Μy hairdresser, Vagia, asked me last year if had a good recipe for fanouropita. I had known about St. Fanourios since childhood and his feast day, August 27, the day specially baked cakes were brought to the church. I thought the tradition was long forgotten.
"Oh. You cannot believe how many cakes are brought to the church each year." Vagia said, filled with pride for her own special fanouropita. She then leaned over and whispered that she did cheat slightly by using real butter instead of olive oil which the tradition called for. The tradition also mandated that the fenouropita be made with either seven or nine ingredients.
Intrigued by her enthusiasm, I decided to bake my own cake and join the other Keans for the evening Mass.
Fanourios was a later Greek Orthodox saint. His name comes from the verb fanerono which means ‘to reveal’. Anthropologists link the cake blessing to ancient rituals and offerings to the dead. In the Orthodox tradition the celebration of the day is thought to bring good health or help people find lost objects. It is also thought to reveal to unmarried women their future husbands (!) This is one of many picturesque pagan rituals incorporated into our official church traditions.
When I arrived at the church for the celebration I was surprised at the number of cakes laid out on the tables and floor at the front of the sanctuary. Most were covered with cling film or aluminum foil, protection from the tall thin candles burning in each of them.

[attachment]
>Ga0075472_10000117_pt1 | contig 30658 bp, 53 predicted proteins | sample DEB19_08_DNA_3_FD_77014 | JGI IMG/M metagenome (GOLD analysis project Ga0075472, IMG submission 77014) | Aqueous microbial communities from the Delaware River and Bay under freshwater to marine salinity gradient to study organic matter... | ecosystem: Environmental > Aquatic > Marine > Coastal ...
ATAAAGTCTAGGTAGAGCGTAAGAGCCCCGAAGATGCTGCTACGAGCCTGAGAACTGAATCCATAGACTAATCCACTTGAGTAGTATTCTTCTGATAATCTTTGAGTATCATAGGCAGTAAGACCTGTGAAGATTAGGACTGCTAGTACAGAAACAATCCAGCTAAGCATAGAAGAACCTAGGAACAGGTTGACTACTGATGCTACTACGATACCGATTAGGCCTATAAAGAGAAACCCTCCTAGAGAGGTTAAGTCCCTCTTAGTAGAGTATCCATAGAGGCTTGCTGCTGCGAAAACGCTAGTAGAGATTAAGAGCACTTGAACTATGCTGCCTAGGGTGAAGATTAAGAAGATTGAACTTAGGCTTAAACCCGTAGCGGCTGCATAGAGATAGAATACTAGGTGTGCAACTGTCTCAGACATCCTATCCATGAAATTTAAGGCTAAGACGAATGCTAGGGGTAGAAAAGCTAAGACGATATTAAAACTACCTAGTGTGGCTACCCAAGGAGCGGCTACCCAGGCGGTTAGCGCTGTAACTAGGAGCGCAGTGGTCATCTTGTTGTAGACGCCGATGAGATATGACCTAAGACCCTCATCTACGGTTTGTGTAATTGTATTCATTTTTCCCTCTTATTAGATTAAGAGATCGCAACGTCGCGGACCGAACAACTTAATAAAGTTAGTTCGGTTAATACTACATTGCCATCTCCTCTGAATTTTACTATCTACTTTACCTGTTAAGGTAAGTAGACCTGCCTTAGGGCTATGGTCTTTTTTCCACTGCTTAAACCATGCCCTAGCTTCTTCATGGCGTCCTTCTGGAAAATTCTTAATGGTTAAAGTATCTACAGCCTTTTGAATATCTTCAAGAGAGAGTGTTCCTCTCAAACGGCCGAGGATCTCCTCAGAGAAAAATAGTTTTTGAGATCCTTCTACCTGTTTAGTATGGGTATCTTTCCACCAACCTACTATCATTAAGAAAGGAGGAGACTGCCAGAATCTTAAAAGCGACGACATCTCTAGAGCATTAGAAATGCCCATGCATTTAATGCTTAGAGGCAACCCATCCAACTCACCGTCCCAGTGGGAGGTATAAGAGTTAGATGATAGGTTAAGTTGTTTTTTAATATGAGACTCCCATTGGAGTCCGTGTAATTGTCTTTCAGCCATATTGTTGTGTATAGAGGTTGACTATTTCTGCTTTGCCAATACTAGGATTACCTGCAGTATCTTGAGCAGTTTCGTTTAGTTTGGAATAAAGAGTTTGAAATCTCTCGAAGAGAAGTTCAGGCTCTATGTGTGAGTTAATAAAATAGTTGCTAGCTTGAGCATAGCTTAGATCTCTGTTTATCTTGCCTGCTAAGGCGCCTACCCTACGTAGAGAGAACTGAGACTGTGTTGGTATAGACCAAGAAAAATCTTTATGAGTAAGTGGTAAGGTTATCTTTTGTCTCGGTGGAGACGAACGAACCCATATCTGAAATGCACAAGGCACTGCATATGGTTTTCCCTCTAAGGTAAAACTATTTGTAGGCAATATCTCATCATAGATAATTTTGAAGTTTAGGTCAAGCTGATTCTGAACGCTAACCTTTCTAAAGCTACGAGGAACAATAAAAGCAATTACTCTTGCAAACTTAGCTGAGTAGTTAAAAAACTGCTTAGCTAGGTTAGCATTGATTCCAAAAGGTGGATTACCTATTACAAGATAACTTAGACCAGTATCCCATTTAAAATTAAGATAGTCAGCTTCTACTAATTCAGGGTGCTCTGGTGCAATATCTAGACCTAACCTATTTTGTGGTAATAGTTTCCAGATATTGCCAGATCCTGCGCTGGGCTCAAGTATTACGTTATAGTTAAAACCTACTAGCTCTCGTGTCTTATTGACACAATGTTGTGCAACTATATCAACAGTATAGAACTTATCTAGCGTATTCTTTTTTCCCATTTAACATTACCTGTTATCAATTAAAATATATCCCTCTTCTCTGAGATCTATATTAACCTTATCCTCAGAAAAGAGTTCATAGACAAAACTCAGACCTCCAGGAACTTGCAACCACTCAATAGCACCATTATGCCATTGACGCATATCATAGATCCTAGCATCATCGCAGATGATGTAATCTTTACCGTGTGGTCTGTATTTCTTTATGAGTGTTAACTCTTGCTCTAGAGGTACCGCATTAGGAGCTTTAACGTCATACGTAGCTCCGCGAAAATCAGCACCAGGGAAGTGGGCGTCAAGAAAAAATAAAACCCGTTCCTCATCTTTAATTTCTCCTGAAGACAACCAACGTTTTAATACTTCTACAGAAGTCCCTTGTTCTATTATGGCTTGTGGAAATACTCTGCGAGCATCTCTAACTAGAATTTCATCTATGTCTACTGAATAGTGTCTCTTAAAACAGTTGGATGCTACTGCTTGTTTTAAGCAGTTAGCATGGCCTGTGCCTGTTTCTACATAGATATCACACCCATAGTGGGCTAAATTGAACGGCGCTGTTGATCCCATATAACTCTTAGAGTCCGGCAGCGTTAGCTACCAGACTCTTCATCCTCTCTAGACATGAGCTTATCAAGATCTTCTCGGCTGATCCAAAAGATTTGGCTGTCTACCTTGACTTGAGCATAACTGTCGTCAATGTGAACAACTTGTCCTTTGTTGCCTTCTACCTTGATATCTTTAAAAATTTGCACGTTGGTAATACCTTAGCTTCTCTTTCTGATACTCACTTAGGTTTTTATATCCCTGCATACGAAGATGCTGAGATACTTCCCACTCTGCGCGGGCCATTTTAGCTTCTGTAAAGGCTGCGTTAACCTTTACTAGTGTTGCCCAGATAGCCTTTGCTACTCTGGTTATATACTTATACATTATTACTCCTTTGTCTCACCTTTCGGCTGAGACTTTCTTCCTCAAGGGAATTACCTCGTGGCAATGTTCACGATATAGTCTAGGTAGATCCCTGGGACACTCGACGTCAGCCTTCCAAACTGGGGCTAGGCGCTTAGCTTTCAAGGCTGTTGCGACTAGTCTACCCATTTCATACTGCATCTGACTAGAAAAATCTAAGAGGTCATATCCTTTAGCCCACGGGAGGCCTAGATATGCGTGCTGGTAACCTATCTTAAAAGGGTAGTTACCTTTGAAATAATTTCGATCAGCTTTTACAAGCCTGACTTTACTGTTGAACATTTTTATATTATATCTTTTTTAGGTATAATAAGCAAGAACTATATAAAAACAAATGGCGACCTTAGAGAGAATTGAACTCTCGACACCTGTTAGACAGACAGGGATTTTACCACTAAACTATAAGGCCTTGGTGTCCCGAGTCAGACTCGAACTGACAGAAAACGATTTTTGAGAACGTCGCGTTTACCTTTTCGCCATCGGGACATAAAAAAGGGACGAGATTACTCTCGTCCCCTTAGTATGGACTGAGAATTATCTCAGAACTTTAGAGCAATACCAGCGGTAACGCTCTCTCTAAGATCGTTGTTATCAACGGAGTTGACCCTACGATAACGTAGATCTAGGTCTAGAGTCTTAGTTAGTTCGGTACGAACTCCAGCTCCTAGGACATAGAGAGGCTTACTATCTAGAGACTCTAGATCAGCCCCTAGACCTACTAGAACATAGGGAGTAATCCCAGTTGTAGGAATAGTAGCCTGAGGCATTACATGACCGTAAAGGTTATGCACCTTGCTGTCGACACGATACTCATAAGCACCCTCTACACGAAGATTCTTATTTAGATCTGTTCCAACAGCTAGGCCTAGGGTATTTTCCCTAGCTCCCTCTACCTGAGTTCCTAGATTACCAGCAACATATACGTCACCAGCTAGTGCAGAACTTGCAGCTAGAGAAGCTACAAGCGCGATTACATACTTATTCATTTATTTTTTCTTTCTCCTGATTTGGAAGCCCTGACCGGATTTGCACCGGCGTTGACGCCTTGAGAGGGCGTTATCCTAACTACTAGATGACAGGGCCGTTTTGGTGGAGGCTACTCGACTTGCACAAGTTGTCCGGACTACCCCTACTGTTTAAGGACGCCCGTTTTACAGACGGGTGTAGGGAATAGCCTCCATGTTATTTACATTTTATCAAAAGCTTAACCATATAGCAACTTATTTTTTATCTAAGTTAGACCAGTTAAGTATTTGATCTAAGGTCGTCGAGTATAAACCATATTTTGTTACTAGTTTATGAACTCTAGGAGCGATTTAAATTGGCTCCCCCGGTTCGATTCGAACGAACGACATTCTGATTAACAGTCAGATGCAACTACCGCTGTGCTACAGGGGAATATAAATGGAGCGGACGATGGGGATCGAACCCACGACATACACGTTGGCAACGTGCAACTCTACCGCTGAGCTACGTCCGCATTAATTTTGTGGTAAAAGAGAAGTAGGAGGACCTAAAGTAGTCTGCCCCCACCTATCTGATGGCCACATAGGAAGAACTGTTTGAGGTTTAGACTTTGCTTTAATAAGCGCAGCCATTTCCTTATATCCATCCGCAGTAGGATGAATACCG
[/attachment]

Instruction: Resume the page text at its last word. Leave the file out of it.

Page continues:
At seven the bells rang, summoning the worshippers. The service lasted over an hour during which Keans continued to bring their cakes. First the priests blessed the prosfora, special breads flavored with aniseeds and sugar, baked by the local bakery. Father Dionysios read the names of the attendees as well as those lost family members and friends, exactly like in the memorial services. During this reading the prosfora were sliced and offered to the worshippers. Throughout the atmosphere was festive, more like a social gathering than an austere religious ceremony.
I was walking back and forth taking pictures and was concerned that maybe the old lady with the black scarf who was sitting in the front murmuring the words of all the psalms would be annoyed. But at the end, as we were cutting and tasting each other’s cakes, she said to me: "Bravo, bravo! How good of you to take pictures…"
FANOUROPITA –Spicy Olive Oil Cake
My version of the traditional cake based on a recipe from the island of Skopelos.
For a 9-inch square cake
Beat together the olive oil and sugar with a hand-held mixer.
In a large bowl mix together the flour, baking powder, spices, raisins and nuts. Add the oil mixture, the liqueur and orange juice and mix with a spatula.
Preheat the oven to 350 F.
Line a 9 inch square or equivalent round pan with parchment paper, sprinkle with 1 tablespoon sesame seeds and pour in the batter and sprinkle the top with one more tablespoon sesame seeds.
Bake for 45 minutes to 1 hour, until a knife inserted in the center comes out clean.
Let cool on a rack and unmold.
Aglaia Kremezi is a journalist, food historian, and author whose books include The Foods of the Greek Islands: Cooking and Culture at the Crossroads of the Mediterranean; The Foods of Greece (which won a Julia Child award);and Mediterranean Hot and Spicy. With her husband and some friends, she created www.Keartisanal.com, a company that leads small groups on trips of Island Cooking and Culture in Kea. (Kea, Greece).
Her books are also available on the Phantis: Greek Collection online store, through Amazon.com.